Under the Telephone Consumer Protection Act (TCPA) calls made to cell phones using automatic dialing systems or a prerecorded voice without the prior express consent of the party called are prohibited. However, if prior express consent is given, it can be revoked at any time provided it is revoked in a proper manner. How prior can be revoked varies from jurisdiction to jurisdiction.
The U.S. Court of Appeals for the Third Circuit ruled in Gager v. Dell Financial Services LLC that express consent to be called can be revoked at any time. In making this ruling the court rejected the defense that once a cell phone number has been provided by the debtor that a debt collector could call him or her at that number by using an autodialer or prerecorded messaging system until the debt is paid.
In this case, the plaintiff, Gager, provided her cell phone number to Dell Computer when she was applying for online credit to purchase a new computer. She fell behind on payments and Dell used an auto dialer to call her to determine when her account would be brought current. Gager sent Dell a letter demanding that they stop calling her. The letter was disregarded by Dell and continued to call her cell phone. Gager sued under the TCPA and the trial court found that her consent could not be revoked and dismissed her case.
The Court of Appeals reversed the decision and held that consent could be revoked at any time. There is not an exception for the debtor/creditor relationship. The court used three factors when coming to its decision:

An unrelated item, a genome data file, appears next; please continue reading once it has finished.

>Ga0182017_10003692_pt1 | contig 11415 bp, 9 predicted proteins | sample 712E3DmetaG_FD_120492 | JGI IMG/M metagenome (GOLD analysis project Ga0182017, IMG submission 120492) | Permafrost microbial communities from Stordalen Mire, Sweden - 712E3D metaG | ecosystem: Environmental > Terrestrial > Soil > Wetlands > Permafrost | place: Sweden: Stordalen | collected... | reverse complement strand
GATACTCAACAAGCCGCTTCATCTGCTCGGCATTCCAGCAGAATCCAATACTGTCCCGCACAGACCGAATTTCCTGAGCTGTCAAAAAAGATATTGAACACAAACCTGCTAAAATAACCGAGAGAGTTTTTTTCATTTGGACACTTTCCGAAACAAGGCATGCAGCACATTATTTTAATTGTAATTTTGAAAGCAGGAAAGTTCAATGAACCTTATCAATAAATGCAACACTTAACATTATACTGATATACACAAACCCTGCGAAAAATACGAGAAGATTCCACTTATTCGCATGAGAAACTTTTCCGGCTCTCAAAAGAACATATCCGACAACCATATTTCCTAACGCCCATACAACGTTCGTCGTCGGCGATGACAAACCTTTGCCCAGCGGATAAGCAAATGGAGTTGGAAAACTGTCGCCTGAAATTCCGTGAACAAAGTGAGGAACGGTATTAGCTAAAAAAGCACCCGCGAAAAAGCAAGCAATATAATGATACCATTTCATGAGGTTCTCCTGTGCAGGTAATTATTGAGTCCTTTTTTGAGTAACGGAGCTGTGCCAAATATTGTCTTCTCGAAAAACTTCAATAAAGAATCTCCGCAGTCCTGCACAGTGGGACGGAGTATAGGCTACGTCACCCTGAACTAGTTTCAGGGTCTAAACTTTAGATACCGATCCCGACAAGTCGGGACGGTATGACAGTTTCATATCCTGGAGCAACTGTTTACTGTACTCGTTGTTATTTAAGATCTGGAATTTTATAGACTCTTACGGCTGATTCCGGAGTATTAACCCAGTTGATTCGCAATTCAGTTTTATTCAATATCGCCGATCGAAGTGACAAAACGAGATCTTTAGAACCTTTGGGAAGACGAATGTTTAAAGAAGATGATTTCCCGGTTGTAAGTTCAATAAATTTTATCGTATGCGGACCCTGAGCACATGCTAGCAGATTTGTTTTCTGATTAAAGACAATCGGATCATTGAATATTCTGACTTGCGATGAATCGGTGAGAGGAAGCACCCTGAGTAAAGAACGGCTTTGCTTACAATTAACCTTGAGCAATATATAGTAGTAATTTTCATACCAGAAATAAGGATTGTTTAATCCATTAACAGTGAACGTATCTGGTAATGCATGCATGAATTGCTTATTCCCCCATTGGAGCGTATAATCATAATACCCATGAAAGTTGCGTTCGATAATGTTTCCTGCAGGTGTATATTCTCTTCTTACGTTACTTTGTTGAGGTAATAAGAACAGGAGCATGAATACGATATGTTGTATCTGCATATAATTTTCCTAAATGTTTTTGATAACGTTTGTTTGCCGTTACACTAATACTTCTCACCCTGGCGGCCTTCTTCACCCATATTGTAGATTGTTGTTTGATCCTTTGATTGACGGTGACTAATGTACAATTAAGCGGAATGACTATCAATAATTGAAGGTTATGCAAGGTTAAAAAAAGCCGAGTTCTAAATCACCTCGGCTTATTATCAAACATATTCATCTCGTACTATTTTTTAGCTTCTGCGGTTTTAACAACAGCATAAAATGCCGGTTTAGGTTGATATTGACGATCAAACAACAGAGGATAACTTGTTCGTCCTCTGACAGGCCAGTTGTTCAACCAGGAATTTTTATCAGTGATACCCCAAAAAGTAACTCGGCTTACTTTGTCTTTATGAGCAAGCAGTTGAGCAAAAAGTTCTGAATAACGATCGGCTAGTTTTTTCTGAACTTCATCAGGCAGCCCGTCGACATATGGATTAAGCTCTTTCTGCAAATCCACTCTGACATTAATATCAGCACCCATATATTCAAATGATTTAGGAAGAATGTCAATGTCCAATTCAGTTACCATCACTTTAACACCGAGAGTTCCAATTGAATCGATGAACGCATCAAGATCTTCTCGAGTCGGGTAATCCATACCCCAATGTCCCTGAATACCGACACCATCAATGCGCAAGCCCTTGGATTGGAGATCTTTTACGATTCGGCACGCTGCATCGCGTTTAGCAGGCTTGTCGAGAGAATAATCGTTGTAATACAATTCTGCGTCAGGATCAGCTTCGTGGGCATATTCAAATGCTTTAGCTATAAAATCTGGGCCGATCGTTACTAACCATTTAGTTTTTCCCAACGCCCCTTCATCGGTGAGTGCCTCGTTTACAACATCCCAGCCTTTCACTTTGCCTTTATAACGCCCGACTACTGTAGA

The court emphasized that this decision does not prohibit Dell from contacting Gager as long as the call was made by dialing manually.
In another case out of the Eastern District of Wisconsin, Anderson v. Harris & Harris, Ltd, the plaintiff alleged that the defendant violated the TCPA by using an automated telephone dialing system when making collections calls to him. The Court however, found that there were no TCPA violations. In coming to this determination, the Court focused on whether:
In the Court’s opinion there was “no doubt that [the plaintiff] consented to receive the phone calls.” The underlying creditor had received the plaintiff’s phone number for the plaintiff himself. Since the plaintiff consented to be called by the underlying creditor, that consent passed to the debt collector when it attempted to collect on the debt.
With regards to revocation of consent, the Court found that regardless of whether consent was revocable, the plaintiff attempted to revoke via voice mail. The plaintiff had placed on his outgoing voice mail a message that revoked all consent for TCPA purposes. This attempt at revocation was insufficient under the TCPA. Since the debt collector was using an auto dialer to places calls to the plaintiff’s phone, the debt collector never received the message. The Court stated that there was not any authority to support the argument that an outgoing message would be sufficient to revoke consent. Therefore, there was no TCPA violation.
Our experienced attorneys here at Krohn and Moss Consumer Law Center have also provided many helpful resources regarding the Fair Debt Collection Practices Act and how debt collectors should act. For more information, click here to learn more about this act and how it can help you.
We have been successfully representing those abused and taken advantage of by debt collectors for years, and have a long list of successful stories to share with you. We offer a FREE CASE REVIEW for you to assess whether we can assist you with your matter. Please do not hesitate to contact us toll free at 1-800-875-3666 or visit our website at http://www.krohnandmoss.com/.